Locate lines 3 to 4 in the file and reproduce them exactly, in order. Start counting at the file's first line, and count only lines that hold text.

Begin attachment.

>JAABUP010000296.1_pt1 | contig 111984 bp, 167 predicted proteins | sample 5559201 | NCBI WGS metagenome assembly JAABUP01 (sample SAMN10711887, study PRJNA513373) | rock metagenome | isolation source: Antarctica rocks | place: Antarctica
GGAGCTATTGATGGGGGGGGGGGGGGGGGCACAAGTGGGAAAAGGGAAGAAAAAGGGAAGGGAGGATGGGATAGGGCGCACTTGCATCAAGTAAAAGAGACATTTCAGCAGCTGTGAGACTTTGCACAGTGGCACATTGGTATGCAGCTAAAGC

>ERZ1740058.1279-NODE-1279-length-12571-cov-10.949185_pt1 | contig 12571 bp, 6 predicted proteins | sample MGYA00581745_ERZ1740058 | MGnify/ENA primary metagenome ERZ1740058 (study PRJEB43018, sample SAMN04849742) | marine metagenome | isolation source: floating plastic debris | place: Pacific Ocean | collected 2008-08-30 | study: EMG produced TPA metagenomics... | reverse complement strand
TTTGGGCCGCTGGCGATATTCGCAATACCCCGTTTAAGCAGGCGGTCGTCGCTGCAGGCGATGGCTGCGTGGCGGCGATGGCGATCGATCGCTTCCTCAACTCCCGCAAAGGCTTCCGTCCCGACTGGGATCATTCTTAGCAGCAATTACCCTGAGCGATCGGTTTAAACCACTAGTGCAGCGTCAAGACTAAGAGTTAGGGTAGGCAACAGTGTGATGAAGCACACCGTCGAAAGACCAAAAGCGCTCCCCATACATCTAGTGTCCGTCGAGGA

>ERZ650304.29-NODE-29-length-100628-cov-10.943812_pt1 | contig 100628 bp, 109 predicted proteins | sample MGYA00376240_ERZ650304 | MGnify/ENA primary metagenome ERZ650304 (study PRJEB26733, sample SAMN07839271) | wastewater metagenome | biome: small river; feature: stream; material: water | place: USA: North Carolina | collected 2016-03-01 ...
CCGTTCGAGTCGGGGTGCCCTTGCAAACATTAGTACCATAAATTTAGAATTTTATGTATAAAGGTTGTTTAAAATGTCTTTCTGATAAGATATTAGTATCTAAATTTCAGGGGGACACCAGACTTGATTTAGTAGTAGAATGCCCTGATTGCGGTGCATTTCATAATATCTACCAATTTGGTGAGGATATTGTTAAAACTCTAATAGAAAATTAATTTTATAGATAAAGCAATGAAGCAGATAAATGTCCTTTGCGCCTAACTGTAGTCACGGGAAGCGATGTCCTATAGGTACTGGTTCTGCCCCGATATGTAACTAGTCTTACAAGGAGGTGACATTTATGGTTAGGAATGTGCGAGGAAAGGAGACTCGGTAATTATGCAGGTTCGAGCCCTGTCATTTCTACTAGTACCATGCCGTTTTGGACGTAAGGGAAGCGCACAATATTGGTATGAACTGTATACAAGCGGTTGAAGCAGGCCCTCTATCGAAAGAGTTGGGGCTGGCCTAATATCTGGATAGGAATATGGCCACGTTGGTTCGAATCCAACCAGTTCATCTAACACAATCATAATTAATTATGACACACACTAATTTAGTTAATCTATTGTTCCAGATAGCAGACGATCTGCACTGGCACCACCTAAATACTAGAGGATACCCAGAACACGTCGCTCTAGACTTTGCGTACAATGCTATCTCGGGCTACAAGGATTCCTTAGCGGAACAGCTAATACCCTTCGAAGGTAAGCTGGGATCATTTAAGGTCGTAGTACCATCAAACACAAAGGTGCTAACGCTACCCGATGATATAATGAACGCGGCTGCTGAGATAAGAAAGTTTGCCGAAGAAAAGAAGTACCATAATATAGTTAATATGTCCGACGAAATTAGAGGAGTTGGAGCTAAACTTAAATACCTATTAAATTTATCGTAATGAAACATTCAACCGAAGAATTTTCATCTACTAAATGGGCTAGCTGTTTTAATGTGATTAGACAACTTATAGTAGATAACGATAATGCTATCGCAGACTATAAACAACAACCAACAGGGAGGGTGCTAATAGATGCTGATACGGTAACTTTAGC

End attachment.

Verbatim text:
>ERZ1740058.1279-NODE-1279-length-12571-cov-10.949185_pt1 | contig 12571 bp, 6 predicted proteins | sample MGYA00581745_ERZ1740058 | MGnify/ENA primary metagenome ERZ1740058 (study PRJEB43018, sample SAMN04849742) | marine metagenome | isolation source: floating plastic debris | place: Pacific Ocean | collected 2008-08-30 | study: EMG produced TPA metagenomics... | reverse complement strand
TTTGGGCCGCTGGCGATATTCGCAATACCCCGTTTAAGCAGGCGGTCGTCGCTGCAGGCGATGGCTGCGTGGCGGCGATGGCGATCGATCGCTTCCTCAACTCCCGCAAAGGCTTCCGTCCCGACTGGGATCATTCTTAGCAGCAATTACCCTGAGCGATCGGTTTAAACCACTAGTGCAGCGTCAAGACTAAGAGTTAGGGTAGGCAACAGTGTGATGAAGCACACCGTCGAAAGACCAAAAGCGCTCCCCATACATCTAGTGTCCGTCGAGGA